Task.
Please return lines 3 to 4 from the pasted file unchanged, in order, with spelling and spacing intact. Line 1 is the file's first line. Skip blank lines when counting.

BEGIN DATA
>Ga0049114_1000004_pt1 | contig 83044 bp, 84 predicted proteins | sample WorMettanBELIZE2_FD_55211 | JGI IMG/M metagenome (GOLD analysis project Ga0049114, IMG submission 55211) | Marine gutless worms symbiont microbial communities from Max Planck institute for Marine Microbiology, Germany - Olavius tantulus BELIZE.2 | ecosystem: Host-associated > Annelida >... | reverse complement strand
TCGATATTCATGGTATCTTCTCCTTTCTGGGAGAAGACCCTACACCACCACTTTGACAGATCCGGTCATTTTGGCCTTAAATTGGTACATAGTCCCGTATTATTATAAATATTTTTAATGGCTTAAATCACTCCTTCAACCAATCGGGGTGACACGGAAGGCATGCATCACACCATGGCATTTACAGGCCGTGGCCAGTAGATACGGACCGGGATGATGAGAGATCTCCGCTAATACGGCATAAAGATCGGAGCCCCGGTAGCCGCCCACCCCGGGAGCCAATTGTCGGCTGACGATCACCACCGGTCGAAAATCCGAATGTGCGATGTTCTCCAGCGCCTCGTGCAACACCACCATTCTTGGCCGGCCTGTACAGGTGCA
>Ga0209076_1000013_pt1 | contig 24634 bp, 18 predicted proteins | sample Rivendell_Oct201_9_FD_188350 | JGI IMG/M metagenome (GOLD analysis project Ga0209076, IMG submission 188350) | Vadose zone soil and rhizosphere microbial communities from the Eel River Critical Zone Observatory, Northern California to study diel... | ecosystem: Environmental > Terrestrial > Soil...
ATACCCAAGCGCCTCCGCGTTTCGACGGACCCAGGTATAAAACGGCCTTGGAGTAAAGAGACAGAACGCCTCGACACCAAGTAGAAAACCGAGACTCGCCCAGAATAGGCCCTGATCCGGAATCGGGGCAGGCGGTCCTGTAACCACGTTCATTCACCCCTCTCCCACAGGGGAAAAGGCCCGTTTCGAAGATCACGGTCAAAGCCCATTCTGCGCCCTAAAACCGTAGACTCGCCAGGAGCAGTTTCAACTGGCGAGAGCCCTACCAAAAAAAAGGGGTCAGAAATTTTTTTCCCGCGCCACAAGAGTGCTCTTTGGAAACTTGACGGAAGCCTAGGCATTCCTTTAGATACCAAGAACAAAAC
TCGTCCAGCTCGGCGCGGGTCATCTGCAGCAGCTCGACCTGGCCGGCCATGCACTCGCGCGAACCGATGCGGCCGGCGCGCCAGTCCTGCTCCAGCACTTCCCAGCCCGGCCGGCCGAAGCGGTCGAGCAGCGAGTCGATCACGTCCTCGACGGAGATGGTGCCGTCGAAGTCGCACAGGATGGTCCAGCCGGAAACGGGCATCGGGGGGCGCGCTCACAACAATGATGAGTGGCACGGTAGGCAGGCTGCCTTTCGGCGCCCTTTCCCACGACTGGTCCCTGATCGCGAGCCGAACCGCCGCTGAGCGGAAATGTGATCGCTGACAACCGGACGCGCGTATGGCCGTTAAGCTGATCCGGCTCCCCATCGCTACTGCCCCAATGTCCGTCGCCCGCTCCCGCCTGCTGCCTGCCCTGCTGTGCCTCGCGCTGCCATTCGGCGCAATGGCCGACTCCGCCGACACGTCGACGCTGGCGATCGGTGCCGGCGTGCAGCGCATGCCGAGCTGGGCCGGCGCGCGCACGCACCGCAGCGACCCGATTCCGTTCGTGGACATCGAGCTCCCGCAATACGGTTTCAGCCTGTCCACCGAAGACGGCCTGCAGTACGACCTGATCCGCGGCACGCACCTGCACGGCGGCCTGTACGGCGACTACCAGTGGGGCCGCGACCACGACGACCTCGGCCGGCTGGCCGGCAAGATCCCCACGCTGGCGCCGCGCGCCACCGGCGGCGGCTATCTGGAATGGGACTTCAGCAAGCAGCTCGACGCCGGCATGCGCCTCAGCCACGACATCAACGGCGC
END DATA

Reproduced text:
>Ga0209076_1000013_pt1 | contig 24634 bp, 18 predicted proteins | sample Rivendell_Oct201_9_FD_188350 | JGI IMG/M metagenome (GOLD analysis project Ga0209076, IMG submission 188350) | Vadose zone soil and rhizosphere microbial communities from the Eel River Critical Zone Observatory, Northern California to study diel... | ecosystem: Environmental > Terrestrial > Soil...
ATACCCAAGCGCCTCCGCGTTTCGACGGACCCAGGTATAAAACGGCCTTGGAGTAAAGAGACAGAACGCCTCGACACCAAGTAGAAAACCGAGACTCGCCCAGAATAGGCCCTGATCCGGAATCGGGGCAGGCGGTCCTGTAACCACGTTCATTCACCCCTCTCCCACAGGGGAAAAGGCCCGTTTCGAAGATCACGGTCAAAGCCCATTCTGCGCCCTAAAACCGTAGACTCGCCAGGAGCAGTTTCAACTGGCGAGAGCCCTACCAAAAAAAAGGGGTCAGAAATTTTTTTCCCGCGCCACAAGAGTGCTCTTTGGAAACTTGACGGAAGCCTAGGCATTCCTTTAGATACCAAGAACAAAAC